Promising young men

While the internet blows up about Steubenville, (rightfully) outraged at both the crime and the media’s treatment of it, I have been unable to stop thinking about a different high school football disaster, a different promising young man whose life really was irrevocably changed at 17–not because he knowingly committed a disgusting crime but because of a terrible accident.

Rob Komosa died this week at age 30, almost 14 years after he was paralyzed during a football practice at my high school. The accident happened my freshman year. I remember my mom waking me up in the dark to tell me about it.

I didn’t know Rob Komosa (always Rob Komosa to me, never just Rob. Like 9/11, a pair of trochaic feet that changed my life while remaining terribly abstract). I hadn’t thought about him for years and his story was (of course) never my story. For me to claim any of the ripples of his experience as “tragedies” in my own life felt disrespectful, like in Friday Night Lights when Tyra goes off on the girls who are weeping about Jason Street in the diner: “He used to sit right there!” they cry, while Jason’s real friends nurse their deep grief nearby. The best way I could acknowledge this terrible thing, it seemed, was to solemnly recognize that it was not mine to grieve.

Nevertheless, when I saw the headlines in my hometown newspaper, “Paralyzed ex-high school football player dies” and such, I knew immediately who they were talking about, before I saw the picture or read the article. And given the media shitstorm this week about another pair of young men reduced in the headlines to their status as promising high school football players, I’m struggling with this label and what it means. With the idea that being a high school football player is something that defines you forever. With what it means for your life or your football career to be ruined.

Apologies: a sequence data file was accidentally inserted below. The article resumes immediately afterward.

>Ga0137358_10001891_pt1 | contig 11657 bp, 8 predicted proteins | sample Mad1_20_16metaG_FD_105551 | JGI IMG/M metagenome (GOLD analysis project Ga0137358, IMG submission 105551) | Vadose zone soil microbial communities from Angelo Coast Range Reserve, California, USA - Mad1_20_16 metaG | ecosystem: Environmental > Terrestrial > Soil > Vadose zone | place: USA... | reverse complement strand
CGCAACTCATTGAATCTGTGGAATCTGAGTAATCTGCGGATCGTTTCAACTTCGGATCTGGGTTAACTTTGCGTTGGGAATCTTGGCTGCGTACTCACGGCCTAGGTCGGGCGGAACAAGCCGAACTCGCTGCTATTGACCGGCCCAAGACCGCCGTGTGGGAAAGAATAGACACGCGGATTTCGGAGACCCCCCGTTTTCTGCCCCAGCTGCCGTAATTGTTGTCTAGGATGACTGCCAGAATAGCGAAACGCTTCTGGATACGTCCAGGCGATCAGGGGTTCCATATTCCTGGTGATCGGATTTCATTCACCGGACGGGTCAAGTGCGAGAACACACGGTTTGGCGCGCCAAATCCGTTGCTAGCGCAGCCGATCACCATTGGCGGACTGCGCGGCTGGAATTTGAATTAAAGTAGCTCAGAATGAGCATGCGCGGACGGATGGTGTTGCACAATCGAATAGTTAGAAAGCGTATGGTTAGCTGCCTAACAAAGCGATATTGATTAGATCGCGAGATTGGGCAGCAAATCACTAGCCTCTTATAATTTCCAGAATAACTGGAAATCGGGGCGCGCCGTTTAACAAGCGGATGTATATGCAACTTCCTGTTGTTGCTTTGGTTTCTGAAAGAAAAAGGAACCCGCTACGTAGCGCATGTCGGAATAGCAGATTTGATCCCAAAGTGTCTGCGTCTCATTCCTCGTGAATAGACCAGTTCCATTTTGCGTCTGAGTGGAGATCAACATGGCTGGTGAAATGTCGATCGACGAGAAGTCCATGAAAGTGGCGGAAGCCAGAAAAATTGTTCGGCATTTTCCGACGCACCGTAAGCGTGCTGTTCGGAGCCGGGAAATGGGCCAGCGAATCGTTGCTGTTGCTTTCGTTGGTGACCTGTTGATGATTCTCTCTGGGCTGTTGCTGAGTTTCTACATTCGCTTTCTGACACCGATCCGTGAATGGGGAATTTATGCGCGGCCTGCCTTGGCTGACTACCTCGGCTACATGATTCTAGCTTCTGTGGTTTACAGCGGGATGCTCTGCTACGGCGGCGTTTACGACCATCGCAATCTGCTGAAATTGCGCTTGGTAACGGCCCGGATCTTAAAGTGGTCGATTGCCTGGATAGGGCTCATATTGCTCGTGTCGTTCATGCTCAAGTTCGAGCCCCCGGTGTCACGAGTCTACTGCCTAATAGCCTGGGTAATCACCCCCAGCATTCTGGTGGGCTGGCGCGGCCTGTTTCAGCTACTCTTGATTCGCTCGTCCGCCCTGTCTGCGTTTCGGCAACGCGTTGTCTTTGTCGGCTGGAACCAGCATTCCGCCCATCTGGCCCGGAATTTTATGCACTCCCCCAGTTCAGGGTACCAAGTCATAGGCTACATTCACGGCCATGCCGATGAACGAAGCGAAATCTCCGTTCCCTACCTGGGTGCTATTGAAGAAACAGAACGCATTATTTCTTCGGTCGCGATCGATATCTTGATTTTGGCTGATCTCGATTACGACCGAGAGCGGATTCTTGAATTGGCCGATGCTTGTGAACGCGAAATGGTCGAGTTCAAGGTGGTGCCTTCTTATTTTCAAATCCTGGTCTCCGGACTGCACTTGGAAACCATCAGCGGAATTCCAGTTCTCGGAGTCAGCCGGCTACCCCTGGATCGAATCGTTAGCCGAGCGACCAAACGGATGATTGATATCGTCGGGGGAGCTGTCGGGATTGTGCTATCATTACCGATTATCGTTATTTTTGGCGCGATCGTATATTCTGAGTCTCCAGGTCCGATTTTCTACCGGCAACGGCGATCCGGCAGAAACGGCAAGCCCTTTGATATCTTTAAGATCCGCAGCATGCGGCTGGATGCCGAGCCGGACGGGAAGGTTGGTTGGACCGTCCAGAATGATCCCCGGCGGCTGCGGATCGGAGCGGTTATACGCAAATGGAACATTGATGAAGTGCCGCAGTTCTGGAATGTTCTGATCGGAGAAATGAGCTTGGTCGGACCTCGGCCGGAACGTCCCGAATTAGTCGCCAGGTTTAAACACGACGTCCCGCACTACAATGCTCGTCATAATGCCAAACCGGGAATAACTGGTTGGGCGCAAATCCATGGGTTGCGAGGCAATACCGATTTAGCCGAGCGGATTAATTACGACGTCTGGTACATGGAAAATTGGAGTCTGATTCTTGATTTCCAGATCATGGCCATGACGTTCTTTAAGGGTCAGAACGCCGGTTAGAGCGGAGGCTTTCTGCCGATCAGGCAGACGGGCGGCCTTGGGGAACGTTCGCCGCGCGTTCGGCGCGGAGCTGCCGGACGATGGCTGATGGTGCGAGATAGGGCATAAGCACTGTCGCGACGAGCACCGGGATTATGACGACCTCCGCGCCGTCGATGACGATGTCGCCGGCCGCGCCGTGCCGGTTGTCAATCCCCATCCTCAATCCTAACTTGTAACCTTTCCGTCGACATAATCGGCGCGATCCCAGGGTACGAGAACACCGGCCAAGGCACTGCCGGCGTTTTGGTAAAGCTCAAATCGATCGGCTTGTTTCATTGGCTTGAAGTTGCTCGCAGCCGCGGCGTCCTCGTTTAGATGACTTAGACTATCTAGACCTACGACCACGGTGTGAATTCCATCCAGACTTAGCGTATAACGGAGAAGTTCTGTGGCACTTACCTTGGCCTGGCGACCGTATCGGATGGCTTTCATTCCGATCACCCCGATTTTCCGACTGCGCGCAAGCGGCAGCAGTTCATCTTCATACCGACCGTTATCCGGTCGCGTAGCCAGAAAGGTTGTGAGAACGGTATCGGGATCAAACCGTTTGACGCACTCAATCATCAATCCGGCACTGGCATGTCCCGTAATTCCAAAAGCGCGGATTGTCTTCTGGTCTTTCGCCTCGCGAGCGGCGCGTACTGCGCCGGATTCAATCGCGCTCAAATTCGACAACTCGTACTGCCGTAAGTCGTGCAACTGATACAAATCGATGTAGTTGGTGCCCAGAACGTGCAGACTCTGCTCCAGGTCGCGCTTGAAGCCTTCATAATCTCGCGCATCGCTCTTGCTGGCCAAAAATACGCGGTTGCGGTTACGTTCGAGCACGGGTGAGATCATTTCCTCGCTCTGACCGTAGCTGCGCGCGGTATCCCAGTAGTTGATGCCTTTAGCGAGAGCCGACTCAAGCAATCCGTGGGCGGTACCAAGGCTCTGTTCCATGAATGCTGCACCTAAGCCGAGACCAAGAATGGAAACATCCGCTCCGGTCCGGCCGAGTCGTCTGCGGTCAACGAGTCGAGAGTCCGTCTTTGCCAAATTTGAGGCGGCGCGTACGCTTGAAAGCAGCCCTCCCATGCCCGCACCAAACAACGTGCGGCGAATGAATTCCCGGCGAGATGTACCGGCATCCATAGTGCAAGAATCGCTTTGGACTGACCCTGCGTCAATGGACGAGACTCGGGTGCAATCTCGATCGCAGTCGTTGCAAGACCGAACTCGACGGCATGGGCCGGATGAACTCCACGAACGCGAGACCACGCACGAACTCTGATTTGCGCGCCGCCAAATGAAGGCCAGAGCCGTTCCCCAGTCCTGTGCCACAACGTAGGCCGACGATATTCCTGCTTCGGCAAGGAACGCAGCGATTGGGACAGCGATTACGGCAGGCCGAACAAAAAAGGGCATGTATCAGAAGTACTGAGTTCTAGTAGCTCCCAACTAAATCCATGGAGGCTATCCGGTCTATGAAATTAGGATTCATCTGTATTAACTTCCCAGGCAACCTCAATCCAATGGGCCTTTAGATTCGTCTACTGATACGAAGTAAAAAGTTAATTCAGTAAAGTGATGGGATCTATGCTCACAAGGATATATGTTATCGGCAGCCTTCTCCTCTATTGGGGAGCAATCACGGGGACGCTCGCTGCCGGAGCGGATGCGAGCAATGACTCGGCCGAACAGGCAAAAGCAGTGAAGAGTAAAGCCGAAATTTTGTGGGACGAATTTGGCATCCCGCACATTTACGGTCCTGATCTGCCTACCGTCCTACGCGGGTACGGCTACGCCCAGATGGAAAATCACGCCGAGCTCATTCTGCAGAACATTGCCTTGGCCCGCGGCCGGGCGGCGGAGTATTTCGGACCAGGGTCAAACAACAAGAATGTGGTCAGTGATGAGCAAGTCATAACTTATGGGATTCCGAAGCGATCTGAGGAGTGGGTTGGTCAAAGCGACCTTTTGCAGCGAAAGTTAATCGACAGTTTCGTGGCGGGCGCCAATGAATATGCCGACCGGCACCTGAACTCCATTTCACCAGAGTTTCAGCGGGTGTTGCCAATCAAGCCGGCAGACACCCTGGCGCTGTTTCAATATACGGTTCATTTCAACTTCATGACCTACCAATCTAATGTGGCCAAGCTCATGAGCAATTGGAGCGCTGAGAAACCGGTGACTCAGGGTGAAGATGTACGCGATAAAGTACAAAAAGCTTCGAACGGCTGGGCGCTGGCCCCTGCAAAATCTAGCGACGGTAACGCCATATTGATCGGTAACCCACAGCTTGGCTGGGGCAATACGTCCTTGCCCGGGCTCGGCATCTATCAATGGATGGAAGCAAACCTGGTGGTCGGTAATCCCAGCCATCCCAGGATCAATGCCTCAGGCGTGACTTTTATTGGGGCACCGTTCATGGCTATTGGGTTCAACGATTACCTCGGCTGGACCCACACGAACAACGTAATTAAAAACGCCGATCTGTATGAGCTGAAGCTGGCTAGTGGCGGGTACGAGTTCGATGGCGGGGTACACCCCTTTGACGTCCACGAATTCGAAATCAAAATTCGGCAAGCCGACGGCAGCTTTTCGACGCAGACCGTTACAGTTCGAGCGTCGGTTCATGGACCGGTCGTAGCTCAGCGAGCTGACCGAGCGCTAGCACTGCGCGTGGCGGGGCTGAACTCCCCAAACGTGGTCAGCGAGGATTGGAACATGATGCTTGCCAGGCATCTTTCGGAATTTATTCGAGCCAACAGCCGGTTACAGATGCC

It seems to me that the cost of being forever remembered as a high school football player is that that some part of your life ends in that role. Rob Komosa achieved immortality as a hometown hero, a high school football icon, because the last independent breath he ever took was on the field.

It’s a terrible tragedy when this happens by accident. And it’s deeply disturbing–an outrageous waste–when young men choose this fate for themselves by destroying other people’s lives, infringing on other people’s rights, taking away other people’s agency and dignity, because they believe this label means they can.

Their lives aren’t ruined because of the verdict the judge handed down. Their lives are ruined because they lived as though being a high school football player was the most important, influential, privileged role they could ever hold–as though it were more important, more powerful, than the humanity of other people–and the community condoned it, until they couldn’t anymore.


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